Joseph Pearsall New York Chippendale Mahogany Tall Case Clock C. 1770

Joseph Pearsall, New York

Joseph Pearsall was Born in 1740 and died in 1834 in New York. In 1771 he married Hannah Browne. He worked as a silversmith and clockmaker during the last quarter of the 18th Century in New York City. In addition, he enterered into partnerships with Thomas Pearsall and Effinham Embree.

The following has been extracted from a research paper covering Pearsall & Embree and can be found at the folloiwng link:

PEARSALL AND EMBREE: A Short Business Genealogy–%20A%20Short%20Business%20Genealogy.pdf

1770: Joseph & Thomas Pearsall, “Watch-Makers”, note move between Beekman and Burling Slips in The New-York Journal or the General Advertiser,
May 17, 1770.

1773: Joseph & Thomas Pearsall, partnership dissolved “the first of May
last.” “Joseph Pearsall, has removed to the House lately
occupied by Robert and John Murray, Merchants, between Burling’s
and Beekman’s Slip; where he carries on the business in the Watch
and Clock Way as usual”
1789: Joseph Pearsall listed in city directory, 41 Water St
1790: Joseph Pearsall, watchmaker, listed in city directory, 36 Queen
1796: Joseph Pearsall listed in city directory as a watch and clock maker at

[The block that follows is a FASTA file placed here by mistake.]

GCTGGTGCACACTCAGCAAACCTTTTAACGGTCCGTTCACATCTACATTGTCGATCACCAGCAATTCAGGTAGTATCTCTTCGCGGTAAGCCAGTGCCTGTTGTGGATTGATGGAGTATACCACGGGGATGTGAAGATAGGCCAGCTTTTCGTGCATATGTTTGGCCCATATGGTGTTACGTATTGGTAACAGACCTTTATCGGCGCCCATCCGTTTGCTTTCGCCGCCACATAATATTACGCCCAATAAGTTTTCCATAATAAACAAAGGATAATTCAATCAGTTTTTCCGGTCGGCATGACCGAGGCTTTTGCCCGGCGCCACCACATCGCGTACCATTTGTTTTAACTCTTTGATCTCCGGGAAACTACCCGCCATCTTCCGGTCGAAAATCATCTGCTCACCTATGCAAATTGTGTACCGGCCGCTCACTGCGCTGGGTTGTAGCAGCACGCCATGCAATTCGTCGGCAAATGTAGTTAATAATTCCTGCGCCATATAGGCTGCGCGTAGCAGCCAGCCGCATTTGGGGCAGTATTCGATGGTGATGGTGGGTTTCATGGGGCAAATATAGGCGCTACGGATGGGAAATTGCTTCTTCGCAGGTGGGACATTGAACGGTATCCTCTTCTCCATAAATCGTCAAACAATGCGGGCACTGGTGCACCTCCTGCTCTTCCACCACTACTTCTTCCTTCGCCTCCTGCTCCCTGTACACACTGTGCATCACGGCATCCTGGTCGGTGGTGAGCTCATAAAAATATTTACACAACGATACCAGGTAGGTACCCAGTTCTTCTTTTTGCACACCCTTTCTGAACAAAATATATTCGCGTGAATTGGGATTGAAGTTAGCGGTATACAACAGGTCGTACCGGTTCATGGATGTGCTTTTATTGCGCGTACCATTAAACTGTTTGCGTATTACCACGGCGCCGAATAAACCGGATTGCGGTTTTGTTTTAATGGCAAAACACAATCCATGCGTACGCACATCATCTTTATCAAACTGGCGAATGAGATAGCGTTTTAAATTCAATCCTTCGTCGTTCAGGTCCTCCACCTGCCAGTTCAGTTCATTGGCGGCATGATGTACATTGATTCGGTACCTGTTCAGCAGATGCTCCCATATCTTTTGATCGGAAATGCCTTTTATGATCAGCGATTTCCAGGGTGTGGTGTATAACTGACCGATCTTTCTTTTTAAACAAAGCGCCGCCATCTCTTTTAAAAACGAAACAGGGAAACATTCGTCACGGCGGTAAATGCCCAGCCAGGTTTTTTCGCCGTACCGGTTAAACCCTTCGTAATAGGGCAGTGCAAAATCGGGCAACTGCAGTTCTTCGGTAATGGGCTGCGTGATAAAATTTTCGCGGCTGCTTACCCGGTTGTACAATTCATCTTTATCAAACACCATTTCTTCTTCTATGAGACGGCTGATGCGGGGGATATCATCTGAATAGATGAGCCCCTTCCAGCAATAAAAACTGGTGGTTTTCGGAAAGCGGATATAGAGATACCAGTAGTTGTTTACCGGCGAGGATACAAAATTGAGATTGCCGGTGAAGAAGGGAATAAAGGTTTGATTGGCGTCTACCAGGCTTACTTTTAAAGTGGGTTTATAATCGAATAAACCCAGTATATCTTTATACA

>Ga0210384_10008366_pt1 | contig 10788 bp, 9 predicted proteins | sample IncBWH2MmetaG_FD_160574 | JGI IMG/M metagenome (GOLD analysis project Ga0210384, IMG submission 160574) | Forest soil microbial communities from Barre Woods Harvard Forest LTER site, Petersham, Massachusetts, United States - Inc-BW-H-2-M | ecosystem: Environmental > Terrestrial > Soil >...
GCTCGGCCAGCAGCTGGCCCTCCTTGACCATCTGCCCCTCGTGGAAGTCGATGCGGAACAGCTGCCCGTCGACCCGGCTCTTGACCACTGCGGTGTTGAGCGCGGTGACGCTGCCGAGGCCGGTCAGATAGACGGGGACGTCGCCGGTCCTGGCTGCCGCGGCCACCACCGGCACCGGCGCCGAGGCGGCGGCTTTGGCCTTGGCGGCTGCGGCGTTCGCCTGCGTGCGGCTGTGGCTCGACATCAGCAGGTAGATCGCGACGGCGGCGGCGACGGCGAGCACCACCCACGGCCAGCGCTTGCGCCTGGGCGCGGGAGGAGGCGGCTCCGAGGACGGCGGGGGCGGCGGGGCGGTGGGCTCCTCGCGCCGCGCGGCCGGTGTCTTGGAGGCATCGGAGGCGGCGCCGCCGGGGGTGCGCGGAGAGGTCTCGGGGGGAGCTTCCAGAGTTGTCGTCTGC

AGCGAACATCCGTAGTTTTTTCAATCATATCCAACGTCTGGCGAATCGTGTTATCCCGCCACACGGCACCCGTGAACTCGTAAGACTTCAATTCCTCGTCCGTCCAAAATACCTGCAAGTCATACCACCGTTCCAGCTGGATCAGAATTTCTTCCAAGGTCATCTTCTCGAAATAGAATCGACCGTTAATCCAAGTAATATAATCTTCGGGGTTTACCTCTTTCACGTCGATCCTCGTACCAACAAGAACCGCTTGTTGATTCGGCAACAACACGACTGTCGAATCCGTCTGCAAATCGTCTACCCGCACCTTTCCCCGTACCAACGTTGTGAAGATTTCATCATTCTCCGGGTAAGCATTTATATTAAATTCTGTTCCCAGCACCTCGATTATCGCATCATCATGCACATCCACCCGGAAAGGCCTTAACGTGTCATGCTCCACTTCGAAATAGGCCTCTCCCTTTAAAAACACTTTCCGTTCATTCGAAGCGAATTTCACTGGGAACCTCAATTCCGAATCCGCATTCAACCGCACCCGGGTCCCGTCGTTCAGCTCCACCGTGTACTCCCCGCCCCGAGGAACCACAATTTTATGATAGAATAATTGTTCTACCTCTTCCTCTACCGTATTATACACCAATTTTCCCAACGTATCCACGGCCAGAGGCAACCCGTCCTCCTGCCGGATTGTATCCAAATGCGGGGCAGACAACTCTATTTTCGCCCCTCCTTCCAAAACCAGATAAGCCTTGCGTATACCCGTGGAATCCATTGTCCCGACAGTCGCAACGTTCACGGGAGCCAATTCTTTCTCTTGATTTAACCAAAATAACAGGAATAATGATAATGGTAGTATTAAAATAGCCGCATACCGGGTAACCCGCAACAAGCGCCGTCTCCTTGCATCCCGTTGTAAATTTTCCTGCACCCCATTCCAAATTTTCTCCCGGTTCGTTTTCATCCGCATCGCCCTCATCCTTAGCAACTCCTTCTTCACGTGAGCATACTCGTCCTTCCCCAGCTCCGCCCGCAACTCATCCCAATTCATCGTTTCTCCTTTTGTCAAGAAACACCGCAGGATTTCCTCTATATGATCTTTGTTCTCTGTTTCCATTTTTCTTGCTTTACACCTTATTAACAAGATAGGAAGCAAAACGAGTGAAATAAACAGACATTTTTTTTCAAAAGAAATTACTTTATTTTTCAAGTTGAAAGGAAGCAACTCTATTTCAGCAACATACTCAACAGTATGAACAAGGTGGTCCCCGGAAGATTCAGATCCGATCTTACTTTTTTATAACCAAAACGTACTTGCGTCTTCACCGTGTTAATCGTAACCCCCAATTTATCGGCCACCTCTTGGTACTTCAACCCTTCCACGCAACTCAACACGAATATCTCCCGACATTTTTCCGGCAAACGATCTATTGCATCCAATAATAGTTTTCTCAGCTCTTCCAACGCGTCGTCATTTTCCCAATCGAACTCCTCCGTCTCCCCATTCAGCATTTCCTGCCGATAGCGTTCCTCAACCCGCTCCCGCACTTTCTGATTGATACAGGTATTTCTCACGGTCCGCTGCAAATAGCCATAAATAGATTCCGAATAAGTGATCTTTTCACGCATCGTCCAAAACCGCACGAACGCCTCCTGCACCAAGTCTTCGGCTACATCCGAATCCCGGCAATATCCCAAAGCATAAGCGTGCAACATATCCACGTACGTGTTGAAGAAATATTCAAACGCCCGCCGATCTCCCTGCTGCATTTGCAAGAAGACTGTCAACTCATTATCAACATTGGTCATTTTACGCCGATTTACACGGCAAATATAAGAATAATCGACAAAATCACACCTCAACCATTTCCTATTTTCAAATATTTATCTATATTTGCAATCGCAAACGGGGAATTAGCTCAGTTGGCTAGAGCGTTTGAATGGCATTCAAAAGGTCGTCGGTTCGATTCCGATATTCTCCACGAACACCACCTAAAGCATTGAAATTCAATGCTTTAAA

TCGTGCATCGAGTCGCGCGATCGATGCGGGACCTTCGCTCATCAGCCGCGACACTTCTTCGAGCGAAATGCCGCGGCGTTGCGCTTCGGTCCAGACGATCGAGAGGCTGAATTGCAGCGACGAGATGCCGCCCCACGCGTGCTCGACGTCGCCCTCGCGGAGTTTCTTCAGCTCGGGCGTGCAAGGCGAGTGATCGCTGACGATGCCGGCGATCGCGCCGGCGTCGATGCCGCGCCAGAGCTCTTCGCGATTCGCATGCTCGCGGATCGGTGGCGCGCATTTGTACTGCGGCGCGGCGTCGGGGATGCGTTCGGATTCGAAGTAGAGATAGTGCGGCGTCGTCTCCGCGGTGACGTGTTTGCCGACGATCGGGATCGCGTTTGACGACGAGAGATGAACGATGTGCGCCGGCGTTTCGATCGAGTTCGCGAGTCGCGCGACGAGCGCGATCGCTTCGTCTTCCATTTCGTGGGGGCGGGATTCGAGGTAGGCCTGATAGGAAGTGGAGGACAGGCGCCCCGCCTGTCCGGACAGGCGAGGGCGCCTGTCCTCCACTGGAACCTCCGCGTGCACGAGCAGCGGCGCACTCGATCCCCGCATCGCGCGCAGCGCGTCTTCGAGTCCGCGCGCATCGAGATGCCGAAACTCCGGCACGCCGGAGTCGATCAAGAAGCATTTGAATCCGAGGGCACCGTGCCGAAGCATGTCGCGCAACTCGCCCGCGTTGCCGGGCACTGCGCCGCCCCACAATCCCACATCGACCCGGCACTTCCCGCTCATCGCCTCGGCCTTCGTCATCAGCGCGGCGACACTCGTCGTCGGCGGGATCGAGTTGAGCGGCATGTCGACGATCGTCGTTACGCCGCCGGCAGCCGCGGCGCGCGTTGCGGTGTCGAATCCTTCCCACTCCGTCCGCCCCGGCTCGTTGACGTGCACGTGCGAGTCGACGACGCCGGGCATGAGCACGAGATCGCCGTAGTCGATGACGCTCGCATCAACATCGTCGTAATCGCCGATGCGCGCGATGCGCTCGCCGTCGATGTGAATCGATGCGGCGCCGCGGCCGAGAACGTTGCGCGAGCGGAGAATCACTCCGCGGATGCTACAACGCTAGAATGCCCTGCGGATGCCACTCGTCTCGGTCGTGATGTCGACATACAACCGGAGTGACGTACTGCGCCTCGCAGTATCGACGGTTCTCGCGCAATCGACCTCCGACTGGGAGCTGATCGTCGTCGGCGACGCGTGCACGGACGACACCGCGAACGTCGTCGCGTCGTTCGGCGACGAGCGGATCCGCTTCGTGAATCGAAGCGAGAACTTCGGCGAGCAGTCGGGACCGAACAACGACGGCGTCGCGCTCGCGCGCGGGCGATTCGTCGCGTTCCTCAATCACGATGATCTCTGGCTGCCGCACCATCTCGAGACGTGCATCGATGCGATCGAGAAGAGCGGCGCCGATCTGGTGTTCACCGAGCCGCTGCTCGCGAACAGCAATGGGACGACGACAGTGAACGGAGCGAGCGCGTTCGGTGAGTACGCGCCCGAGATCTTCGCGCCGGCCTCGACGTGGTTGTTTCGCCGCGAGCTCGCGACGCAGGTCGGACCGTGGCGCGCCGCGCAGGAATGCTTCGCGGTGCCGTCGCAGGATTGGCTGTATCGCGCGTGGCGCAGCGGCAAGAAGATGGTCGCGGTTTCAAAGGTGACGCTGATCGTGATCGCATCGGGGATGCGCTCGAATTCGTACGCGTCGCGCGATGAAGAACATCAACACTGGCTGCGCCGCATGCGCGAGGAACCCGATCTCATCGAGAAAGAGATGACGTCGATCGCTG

250 Pearl Street

This is a clock that we acquired a number of years ago at public auction after it was de-accessed by the Museum of the City of New York. I actually first learned about this clock 30 years ago from Jack V. Schuyler (Van-Schuyler – Rensselaer family) as this clock was donated to the museum back in 1960. You can see the asset tag in red in many places on the clock. As with most property that sits in a warehouse for decades, this one needed a lot of TLC including regluing, restoration of the fret, finish conservation, dial re-silvering and movement work as well. Its amazing that the original brass shell/lead filled weights remained with the clock as did the pendulum with characteristic flat brass rod. The finials are contemporary as are the Corinthian capitals at the top of the quarter columns. The rest of the case is original and it stands 97 tall without the center finial and 103 1/2 with the center finial. The feet and bracket base are original. The strike/silent lever had been removed at some point in the past and we left it as a striking clock. New York City clocks are extremely rare, especially Brass Dials.


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